Master Plan Update by Chad Stacy, Business Manager
The Dunn School campus has been crawling with architects, contractors and heavy equipment again this summer as our progress on the school’s facilities master plan continues.
Onsite Wastewater Treatment System (OWTS) -
The OWTS is a necessary piece of campus infrastructure, which will allow us to treat and re-use our grey-water for irrigation. This project is fully funded and the construction is well underway. Projects such as this and last year’s gas and water line projects have helped lay the groundwork for the more visible above ground projects to follow.
WILDERNESS WARRIORS continued from p. 6
with valuable experience in leadership, peer to peer interactions, self-reliance, and both mental and physical personal challenges. On all trips, students have extended experiences in some of California’s most wild places. These are places that are important to preserve as they help provide clean air and fresh drinking water for so many people across the state. Fostering an appreciation of the natural world, learning what you can about leadership, yourself and the environment, and building community is what the Outdoor Education program is all about.
To learn more about what students do and learn on Outdoor Education trips, visit the Dunn School website. Under the Student Life tab, select Leadership and Outdoor Experiential Education. http://www.dunnschool.org/ student-life/leadership/outdooreducation
Cindy and Adam Bronfman Student Leadership Center - Speaking of visible above ground projects - have
you heard of the Leadership Center? (If not, read more in the Fall 2012 issue of the Dunn Journal.) Working with the firm of Fernau & Hartman Architects, we recently completed an intense programming and conceptual design process for this important building. Students are indeed the heart of the Leadership Center with space to hang-out (Earwig Café, Student Store, and a study loft), space to collaborate (Innovation Lab, Leadership Period space), and space to grow (Whole Student Education, Leadership, College Counseling). All this wonderful programming is wrapped up in a truly Dunn exterior, which sits on the edge of Munger Common, offering views to the mountains beyond.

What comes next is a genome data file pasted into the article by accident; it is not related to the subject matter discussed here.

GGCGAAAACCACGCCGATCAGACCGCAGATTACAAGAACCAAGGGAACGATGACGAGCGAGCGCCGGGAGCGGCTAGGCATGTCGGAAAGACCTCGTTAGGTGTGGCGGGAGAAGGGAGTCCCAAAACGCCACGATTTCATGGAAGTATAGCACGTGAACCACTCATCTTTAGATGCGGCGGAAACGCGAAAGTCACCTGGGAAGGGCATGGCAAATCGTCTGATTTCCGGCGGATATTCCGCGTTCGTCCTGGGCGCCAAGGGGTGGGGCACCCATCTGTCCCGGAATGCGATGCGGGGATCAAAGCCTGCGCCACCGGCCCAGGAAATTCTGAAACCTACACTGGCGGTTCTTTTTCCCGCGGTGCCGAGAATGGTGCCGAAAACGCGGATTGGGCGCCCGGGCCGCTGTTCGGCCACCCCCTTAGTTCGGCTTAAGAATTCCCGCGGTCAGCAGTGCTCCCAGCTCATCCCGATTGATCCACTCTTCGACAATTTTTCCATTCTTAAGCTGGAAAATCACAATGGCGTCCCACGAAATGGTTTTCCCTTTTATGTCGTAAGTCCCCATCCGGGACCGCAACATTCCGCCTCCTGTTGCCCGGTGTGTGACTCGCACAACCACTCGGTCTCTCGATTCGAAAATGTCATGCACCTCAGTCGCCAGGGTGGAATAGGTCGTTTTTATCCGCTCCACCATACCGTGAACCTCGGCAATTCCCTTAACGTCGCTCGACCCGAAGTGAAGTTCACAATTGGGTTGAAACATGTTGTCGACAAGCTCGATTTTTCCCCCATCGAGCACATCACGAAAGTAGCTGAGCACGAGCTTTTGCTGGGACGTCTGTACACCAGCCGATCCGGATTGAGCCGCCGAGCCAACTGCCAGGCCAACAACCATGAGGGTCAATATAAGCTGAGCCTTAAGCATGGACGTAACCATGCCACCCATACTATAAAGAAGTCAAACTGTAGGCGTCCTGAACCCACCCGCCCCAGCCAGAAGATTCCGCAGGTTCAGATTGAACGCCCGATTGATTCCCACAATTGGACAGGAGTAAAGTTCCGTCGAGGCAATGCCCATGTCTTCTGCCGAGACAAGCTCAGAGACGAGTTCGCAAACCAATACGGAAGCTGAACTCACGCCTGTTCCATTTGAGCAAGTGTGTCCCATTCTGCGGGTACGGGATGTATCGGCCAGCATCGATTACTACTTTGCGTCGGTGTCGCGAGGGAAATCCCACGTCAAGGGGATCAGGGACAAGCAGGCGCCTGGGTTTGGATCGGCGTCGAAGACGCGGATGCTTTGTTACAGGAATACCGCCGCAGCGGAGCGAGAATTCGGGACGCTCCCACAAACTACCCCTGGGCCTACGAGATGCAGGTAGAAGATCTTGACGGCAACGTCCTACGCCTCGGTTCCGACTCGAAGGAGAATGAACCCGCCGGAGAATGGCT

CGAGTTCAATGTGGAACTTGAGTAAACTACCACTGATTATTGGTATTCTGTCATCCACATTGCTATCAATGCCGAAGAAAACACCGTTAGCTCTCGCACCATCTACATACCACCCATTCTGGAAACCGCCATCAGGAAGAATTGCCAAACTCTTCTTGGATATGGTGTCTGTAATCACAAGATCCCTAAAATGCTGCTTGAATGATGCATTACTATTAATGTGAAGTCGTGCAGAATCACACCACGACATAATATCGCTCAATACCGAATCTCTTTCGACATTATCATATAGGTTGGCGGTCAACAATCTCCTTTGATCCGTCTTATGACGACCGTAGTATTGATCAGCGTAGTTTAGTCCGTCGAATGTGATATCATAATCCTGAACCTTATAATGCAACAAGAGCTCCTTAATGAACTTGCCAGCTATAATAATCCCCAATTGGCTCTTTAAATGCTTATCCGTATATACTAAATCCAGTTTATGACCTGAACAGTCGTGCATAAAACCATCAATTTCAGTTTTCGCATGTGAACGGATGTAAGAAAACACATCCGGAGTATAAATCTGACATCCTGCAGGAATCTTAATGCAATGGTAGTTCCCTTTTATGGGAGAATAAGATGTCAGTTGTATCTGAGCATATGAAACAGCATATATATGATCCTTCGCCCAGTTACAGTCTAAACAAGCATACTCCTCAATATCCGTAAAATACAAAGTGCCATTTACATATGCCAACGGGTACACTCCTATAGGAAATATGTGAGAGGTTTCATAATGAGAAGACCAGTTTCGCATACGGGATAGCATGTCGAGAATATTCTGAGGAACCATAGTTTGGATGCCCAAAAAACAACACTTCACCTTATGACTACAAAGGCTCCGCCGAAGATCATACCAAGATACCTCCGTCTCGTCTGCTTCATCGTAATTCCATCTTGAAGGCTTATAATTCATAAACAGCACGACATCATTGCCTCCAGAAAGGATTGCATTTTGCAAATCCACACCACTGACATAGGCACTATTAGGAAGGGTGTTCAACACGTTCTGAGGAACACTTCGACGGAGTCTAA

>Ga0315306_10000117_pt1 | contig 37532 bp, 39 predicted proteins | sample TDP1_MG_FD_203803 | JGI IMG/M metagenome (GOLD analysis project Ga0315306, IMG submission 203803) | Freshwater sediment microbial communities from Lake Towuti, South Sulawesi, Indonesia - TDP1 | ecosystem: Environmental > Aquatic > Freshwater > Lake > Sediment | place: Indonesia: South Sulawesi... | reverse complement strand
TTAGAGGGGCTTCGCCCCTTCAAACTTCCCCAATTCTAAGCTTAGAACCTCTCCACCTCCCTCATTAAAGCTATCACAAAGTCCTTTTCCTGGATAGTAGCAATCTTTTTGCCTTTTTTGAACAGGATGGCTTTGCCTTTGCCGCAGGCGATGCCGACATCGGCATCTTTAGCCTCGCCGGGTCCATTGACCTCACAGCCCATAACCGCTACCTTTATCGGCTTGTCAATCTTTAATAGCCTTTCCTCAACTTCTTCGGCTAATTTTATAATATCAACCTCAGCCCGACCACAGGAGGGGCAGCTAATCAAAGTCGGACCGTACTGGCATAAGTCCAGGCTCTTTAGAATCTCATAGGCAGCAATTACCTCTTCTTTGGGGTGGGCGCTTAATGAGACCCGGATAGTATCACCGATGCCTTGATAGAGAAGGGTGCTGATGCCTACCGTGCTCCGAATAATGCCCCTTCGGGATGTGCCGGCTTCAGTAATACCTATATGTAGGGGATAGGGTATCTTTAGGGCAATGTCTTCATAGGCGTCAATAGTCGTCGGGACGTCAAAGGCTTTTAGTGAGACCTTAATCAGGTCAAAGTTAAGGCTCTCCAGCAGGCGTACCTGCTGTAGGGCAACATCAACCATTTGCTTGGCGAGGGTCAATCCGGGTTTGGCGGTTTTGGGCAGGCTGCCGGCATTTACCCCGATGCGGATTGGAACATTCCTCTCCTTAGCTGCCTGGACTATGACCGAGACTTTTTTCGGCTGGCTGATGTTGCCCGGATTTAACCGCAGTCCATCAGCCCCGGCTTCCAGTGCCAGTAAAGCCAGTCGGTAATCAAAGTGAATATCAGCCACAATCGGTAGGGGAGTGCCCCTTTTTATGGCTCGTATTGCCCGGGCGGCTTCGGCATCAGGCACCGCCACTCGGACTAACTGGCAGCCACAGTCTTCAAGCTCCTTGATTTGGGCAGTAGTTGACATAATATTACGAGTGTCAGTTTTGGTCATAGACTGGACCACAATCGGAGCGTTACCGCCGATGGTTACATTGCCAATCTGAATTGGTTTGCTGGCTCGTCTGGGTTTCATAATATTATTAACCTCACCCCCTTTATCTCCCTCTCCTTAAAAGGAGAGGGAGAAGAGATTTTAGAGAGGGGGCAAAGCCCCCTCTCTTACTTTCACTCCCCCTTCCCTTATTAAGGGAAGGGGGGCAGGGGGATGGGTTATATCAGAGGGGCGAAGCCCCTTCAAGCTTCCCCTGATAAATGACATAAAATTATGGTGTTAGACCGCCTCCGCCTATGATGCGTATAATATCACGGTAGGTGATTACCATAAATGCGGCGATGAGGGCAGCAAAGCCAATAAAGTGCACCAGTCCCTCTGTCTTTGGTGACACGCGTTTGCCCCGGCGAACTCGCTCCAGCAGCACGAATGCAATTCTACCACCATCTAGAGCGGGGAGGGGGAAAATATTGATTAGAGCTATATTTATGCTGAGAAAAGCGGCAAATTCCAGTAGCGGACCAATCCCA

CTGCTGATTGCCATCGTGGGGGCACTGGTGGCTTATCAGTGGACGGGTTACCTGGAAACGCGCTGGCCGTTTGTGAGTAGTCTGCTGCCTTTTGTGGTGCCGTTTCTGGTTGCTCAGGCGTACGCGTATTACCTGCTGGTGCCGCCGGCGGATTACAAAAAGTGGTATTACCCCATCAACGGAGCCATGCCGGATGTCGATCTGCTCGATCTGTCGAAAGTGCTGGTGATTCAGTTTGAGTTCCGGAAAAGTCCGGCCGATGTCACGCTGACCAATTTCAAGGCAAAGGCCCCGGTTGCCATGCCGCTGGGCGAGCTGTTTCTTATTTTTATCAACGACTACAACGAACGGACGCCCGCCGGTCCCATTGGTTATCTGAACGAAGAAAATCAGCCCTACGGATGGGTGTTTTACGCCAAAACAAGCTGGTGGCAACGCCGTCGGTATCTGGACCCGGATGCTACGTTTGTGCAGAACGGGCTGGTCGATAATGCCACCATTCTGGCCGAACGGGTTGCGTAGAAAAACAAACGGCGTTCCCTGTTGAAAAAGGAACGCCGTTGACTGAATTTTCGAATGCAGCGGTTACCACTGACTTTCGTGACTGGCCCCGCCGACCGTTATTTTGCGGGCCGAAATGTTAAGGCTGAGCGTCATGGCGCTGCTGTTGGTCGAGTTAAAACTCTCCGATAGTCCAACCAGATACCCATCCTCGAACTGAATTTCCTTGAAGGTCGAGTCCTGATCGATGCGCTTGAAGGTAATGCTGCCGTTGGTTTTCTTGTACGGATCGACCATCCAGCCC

One of the latest renderings of the Cindy and Adam Bronfman Student Leadership Center, as it would sit on campus next to the historic school house.
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Business partner Satish Pillalamarri with Dominic Crapuchettes ‘87.
AheadOF THE GAME
One Dunn School alum turns a passion for board games into a multi-million dollar business
ests have always bothered Dominic Crapuchettes ‘87. He didn’t like taking them in school and he certainly didn’t want to feel like he was taking one when he sat down to play a game. Take Trivial Pursuit. “It felt like a pop quiz,” he says. “Ask a question and if you’ve memorized the right answer, put it down.” In order to fix the problems he saw with Trivial Pursuit and other board games, he started designing his own game, right in his dorm room at Dunn School. “My senior economics paper was a business plan for starting a board game company. It was always a passion of mine, but I put it aside.” Instead of following that passion, he went to work after college, teaching math at a boarding school for a while, doing programming for a while, working for a dot com that went bust. Every summer he would find himself back on a fishing boat in Alaska. It had paid his way through college and it still provided good income. Until the night of the storm. 8 | DUNN JOURNAL 2013